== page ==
What is Node.js really?

Original author: Priyesh Patel
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Node.js is a JavaScript runtime. What does this mean, and how does it work?
The Node.js environment includes everything you need to run a program written in JavaScript.

Previously, you could run JavaScript only in a browser, but once the developers expanded it, and now you can run JS on your computer as a separate application. This is how Node.js appeared.

Now you can do much more with JavaScript than just interactive websites.

Now JavaScript has the ability to do what other scripting programming languages, such as Python, can do.

Both browser javascript and Node.js run in the V8 runtime. This engine uses your JS code, and converts it into faster machine code. Machine - low-level code that a computer can run without having to first interpret it.

Why Node.js?

Here is the formal definition given on the official Node.js website:
- Node.js - JavaScript runtime based on the V8 JavaScript engine from Chrome.
- Node.js uses an event-driven, non-blocking I / O model, which makes it easy and efficient.
“The Node.js package ecosystem, npm, is the largest open source library ecosystem in the world.

We have already discussed the first line of this definition: "Node.js is a JavaScript runtime based on the V8 JavaScript engine from Chrome." Now let's understand the other two lines, so we can understand why Node.js is so popular.

I / O means input / output. This can be anything: from reading / writing local files to an HTTP request to the API. I / O takes time and therefore blocks other functions.

Consider a scenario in which we request user1 and user2 from the backend, and then print them on the screen / console. The response to this request takes time, but both user data requests can be executed independently and at the same time.

I / O Blocking

In the blocking method, the user2 data query does not start until the user1 data is printed on the screen.

If it was a web server, we would need to start a new thread for each new user. But JavaScript is single-threaded (but it has a single-threaded event loop, which we'll talk about later). Thus, it will make JavaScript not very suitable for multithreaded tasks.

Non-blocking I / O

On the other hand, using a non-blocking request, you can initiate a data request for user2, without waiting for a response from user1. You can initiate both requests in parallel.

Non-blocking I / O eliminates the need for multithreading, since the server can handle multiple requests at the same time.

JavaScript event loop

If you have 26 minutes, watch the excellent video explanation of the Node Event Loop:

If not, here is a step-by-step explanation of how the Event Loop works in JavaScript:

1. Send main () to the call stack.

2. Send console.log () to the call stack. It starts immediately and appears.

3. Send setTimeout (2000) to the stack. setTimeout (2000) is the Node API. When we call it, we register a callback event pair. The event will wait 2000 milliseconds, and then it will call a callback.

4. After registration, setTimeout (2000) appears on the call stack.

5. Now the second setTimeout (0) is registered in the same way. We now have two pending Node APIs.

6. After waiting for 0 seconds, setTimeout (0) moves to the callback queue, and the same happens with setTimeout (2000).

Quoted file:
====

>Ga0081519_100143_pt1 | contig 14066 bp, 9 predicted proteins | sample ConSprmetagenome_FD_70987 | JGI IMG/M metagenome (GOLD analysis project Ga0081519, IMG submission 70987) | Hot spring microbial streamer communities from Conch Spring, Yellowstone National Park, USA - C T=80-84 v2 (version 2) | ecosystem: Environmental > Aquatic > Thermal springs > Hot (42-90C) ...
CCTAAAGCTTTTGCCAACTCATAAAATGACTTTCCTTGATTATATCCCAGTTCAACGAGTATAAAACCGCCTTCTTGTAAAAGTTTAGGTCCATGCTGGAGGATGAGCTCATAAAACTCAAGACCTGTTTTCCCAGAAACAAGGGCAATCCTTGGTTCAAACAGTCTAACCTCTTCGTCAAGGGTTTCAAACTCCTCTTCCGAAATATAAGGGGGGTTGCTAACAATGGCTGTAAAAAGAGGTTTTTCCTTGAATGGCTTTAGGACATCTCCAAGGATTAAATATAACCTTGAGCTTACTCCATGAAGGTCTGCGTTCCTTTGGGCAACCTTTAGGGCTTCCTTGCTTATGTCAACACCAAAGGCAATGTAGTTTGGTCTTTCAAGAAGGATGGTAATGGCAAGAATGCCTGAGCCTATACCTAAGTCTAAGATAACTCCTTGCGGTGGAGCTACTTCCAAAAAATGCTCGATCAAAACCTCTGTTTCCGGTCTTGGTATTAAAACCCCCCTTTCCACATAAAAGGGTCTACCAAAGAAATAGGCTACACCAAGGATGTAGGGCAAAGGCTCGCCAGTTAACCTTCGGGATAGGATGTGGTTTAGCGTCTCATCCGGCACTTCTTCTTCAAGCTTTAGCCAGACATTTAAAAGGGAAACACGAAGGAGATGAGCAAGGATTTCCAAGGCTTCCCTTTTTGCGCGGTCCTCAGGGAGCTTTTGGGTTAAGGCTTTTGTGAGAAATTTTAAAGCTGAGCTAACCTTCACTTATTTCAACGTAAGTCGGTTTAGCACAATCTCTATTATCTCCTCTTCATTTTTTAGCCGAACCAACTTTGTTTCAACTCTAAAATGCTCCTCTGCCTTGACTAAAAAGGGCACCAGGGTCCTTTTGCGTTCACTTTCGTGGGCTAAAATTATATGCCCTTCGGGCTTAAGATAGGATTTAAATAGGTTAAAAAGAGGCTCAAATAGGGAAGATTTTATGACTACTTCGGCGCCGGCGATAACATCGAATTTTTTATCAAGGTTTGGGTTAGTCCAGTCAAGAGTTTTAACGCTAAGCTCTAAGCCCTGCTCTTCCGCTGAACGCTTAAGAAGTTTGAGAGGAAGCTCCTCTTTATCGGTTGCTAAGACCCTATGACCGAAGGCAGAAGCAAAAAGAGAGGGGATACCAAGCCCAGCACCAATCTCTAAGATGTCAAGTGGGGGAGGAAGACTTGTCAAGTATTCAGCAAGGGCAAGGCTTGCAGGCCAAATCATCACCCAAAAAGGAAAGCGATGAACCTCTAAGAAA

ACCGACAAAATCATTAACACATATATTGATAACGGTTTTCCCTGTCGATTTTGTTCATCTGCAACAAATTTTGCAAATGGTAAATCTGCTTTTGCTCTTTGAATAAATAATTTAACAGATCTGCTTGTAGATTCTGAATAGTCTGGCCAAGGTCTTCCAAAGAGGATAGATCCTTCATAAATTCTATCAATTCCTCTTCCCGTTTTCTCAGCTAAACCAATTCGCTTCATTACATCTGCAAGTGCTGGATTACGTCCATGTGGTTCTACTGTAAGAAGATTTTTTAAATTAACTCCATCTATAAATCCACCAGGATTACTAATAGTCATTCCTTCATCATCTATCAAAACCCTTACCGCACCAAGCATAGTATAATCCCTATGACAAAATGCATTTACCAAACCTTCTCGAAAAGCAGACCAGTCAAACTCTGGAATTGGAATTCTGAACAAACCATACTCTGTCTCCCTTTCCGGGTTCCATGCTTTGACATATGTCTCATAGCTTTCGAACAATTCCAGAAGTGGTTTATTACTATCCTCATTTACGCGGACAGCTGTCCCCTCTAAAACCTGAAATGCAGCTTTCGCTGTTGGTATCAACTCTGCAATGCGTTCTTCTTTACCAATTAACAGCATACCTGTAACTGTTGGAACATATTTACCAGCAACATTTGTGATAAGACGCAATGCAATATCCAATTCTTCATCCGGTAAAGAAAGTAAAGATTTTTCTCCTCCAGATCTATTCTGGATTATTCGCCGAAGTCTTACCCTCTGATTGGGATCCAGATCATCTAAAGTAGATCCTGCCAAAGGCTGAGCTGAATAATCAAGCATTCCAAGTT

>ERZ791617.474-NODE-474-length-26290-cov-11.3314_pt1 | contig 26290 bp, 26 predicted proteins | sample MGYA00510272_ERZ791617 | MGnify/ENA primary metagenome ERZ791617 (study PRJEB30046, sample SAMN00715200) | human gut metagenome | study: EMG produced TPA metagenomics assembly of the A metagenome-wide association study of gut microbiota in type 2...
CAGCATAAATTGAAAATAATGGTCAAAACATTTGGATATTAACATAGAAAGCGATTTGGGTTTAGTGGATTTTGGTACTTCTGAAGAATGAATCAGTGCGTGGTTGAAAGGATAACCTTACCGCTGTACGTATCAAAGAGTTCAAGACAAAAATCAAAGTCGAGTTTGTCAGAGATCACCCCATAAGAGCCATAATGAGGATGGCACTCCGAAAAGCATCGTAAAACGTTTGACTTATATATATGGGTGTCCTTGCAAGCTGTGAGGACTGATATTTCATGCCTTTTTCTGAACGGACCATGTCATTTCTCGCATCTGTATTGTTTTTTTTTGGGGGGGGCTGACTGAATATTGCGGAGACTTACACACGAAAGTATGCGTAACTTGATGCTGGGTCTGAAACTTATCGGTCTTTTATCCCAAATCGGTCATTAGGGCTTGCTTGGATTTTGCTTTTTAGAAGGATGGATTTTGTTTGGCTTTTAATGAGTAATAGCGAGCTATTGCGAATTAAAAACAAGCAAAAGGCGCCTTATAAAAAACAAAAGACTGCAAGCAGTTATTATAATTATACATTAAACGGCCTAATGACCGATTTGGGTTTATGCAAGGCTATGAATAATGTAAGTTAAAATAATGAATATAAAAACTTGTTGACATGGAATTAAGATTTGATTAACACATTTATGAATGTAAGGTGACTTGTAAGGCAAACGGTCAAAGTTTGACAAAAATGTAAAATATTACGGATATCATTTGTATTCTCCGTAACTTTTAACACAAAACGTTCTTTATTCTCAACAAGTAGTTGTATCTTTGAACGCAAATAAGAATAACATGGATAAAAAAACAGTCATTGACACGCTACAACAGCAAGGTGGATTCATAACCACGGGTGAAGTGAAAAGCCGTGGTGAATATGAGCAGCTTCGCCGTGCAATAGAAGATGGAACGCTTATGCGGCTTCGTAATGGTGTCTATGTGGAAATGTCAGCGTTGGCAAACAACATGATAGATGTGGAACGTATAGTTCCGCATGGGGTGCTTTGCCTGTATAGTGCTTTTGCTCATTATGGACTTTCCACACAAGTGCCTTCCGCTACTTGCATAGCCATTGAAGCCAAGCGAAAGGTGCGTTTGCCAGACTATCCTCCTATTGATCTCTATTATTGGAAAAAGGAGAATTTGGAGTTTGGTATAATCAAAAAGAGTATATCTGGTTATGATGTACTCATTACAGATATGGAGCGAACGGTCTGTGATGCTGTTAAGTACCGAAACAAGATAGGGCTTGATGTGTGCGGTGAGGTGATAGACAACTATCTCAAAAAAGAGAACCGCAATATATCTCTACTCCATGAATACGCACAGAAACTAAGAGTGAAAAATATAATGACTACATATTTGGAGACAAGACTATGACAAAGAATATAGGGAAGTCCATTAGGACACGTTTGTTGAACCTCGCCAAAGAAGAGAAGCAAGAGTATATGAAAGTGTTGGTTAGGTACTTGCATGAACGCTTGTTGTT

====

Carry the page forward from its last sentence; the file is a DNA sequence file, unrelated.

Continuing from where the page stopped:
7. In the queue for performing callbacks, functions are waited for the call stack to be empty, because only one function can be executed at a time. This provides an event loop.

8. The last console.log () is called, and main () is called from the call stack.

9. The event loop sees that the call stack is empty, and the callback queue is not. Thus, it moves the callbacks (in order) to the call stack for execution.


These are libraries built by the community. They will solve most common problems. npm (Node Package Manager) contains packages that you can use in your applications to make your development faster and more efficient.


Require performs three functions: It

loads modules that come bundled with Node.js, for example, from the file system or HTTP, from the Node.js API.
Loads third-party libraries, such as Express and Mongoose, which you install from npm.
Allows you to create your own files and divide the project into modules.
Require is a function, and it takes the path parameter and returns module.exports.

Node modules

Node modules are reusable code blocks, the existence of which does not accidentally affect other code.

You can write your own modules and use them in various applications. Node.js has a set of built-in modules that you can use without special installation.

V8 speeds up javascript using C ++

V8 is an open source engine written in C ++.

JavaScript -> V8 (C ++) ->

V8 native code implements an ECMAScript script, as specified in ECMA-262. ECMAScript was created by Ecma International to standardize JavaScript.

V8 can work autonomously or can be embedded in any C ++ application. Because of this, you can write your own C ++ code, and make it available for JavaScript.


Events are all that happened in our application and to which we can respond.

There are two types of events in Node:

  • System events: C ++ core from libuv library. (For example, the end of the reading file).
  • Custom events: core JavaScript.

Writing Hello World in Node.js

Why not?

Create an app.js file and add the following to it.

console.log ("Hello World!");

Open a Node terminal, change the directory to the folder where the file is saved, and run node app.js.

Voila - you just wrote “Hello World” in Node.js.

There are a wealth of resources you can use to learn more about Node.js, including freeCodeCamp.org.

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